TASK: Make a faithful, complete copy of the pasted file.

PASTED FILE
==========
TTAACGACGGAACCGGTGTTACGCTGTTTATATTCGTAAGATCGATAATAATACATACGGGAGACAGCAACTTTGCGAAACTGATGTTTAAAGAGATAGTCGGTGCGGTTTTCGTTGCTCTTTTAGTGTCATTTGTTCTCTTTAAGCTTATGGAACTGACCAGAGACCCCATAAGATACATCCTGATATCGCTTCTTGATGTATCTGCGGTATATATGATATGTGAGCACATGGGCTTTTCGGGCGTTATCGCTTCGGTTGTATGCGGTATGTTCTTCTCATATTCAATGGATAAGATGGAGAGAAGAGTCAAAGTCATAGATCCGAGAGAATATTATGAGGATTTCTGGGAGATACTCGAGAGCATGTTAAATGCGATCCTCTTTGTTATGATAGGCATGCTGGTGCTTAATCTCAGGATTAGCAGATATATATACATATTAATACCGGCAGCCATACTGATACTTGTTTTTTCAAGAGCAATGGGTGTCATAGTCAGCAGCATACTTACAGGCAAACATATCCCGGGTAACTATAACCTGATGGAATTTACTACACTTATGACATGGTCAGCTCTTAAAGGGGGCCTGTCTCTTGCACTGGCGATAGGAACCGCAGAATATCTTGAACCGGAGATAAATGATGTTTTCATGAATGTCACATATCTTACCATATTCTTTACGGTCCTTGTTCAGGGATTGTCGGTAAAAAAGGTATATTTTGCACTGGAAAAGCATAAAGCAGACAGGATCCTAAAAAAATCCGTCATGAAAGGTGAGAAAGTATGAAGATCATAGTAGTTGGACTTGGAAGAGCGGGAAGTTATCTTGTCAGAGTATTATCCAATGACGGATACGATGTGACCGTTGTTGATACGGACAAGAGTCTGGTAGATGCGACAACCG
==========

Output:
TTAACGACGGAACCGGTGTTACGCTGTTTATATTCGTAAGATCGATAATAATACATACGGGAGACAGCAACTTTGCGAAACTGATGTTTAAAGAGATAGTCGGTGCGGTTTTCGTTGCTCTTTTAGTGTCATTTGTTCTCTTTAAGCTTATGGAACTGACCAGAGACCCCATAAGATACATCCTGATATCGCTTCTTGATGTATCTGCGGTATATATGATATGTGAGCACATGGGCTTTTCGGGCGTTATCGCTTCGGTTGTATGCGGTATGTTCTTCTCATATTCAATGGATAAGATGGAGAGAAGAGTCAAAGTCATAGATCCGAGAGAATATTATGAGGATTTCTGGGAGATACTCGAGAGCATGTTAAATGCGATCCTCTTTGTTATGATAGGCATGCTGGTGCTTAATCTCAGGATTAGCAGATATATATACATATTAATACCGGCAGCCATACTGATACTTGTTTTTTCAAGAGCAATGGGTGTCATAGTCAGCAGCATACTTACAGGCAAACATATCCCGGGTAACTATAACCTGATGGAATTTACTACACTTATGACATGGTCAGCTCTTAAAGGGGGCCTGTCTCTTGCACTGGCGATAGGAACCGCAGAATATCTTGAACCGGAGATAAATGATGTTTTCATGAATGTCACATATCTTACCATATTCTTTACGGTCCTTGTTCAGGGATTGTCGGTAAAAAAGGTATATTTTGCACTGGAAAAGCATAAAGCAGACAGGATCCTAAAAAAATCCGTCATGAAAGGTGAGAAAGTATGAAGATCATAGTAGTTGGACTTGGAAGAGCGGGAAGTTATCTTGTCAGAGTATTATCCAATGACGGATACGATGTGACCGTTGTTGATACGGACAAGAGTCTGGTAGATGCGACAACCG